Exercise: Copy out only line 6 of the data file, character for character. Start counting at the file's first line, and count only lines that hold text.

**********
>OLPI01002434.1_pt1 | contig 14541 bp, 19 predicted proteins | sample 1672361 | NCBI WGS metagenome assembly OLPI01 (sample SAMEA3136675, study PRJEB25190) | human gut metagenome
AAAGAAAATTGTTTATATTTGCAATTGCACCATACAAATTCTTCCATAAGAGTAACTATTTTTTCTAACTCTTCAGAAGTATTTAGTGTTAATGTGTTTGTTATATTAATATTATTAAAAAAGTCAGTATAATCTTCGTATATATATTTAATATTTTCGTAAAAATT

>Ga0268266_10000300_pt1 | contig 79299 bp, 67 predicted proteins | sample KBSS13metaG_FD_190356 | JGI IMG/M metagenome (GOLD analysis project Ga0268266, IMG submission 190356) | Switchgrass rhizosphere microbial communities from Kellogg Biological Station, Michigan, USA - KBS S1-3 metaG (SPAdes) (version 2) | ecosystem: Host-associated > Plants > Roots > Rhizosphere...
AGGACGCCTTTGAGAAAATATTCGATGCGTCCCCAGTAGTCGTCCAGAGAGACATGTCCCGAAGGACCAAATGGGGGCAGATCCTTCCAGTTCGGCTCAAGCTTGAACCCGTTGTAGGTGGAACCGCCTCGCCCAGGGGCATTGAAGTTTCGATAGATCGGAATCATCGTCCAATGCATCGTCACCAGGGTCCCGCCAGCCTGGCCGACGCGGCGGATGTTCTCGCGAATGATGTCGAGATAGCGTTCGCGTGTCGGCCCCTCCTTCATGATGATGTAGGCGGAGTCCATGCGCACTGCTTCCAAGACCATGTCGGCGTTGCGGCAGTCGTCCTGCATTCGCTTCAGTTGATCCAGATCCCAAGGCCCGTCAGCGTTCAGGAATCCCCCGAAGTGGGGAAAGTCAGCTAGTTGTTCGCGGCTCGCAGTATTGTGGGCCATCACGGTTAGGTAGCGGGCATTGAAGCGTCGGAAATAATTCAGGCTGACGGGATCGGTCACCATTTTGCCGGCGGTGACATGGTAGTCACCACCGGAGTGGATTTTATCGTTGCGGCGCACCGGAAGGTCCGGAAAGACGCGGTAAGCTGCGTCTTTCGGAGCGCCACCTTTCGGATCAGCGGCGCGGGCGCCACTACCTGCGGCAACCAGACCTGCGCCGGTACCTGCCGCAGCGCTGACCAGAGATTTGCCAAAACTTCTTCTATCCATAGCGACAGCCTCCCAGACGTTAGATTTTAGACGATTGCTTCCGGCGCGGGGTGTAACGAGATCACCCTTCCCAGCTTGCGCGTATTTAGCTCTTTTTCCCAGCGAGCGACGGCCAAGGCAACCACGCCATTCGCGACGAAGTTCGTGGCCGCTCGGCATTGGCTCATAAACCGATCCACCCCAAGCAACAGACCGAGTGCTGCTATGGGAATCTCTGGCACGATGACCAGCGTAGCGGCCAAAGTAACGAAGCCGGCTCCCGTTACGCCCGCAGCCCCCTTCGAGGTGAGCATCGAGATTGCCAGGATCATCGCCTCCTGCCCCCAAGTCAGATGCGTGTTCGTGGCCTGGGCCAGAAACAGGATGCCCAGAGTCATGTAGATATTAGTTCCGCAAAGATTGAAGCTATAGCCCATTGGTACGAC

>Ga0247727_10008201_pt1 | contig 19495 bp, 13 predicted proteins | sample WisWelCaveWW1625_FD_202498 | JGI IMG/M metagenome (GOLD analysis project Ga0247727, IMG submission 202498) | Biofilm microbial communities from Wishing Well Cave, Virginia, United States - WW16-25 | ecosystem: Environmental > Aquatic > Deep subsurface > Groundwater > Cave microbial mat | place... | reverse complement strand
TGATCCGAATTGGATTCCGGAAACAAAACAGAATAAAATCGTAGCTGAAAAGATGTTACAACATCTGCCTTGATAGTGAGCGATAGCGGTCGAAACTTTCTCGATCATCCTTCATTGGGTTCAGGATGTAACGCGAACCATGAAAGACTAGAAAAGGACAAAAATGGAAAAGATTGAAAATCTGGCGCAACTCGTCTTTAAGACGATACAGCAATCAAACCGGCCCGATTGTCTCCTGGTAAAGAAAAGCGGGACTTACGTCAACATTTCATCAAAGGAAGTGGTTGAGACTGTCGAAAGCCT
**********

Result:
TGATCCGAATTGGATTCCGGAAACAAAACAGAATAAAATCGTAGCTGAAAAGATGTTACAACATCTGCCTTGATAGTGAGCGATAGCGGTCGAAACTTTCTCGATCATCCTTCATTGGGTTCAGGATGTAACGCGAACCATGAAAGACTAGAAAAGGACAAAAATGGAAAAGATTGAAAATCTGGCGCAACTCGTCTTTAAGACGATACAGCAATCAAACCGGCCCGATTGTCTCCTGGTAAAGAAAAGCGGGACTTACGTCAACATTTCATCAAAGGAAGTGGTTGAGACTGTCGAAAGCCT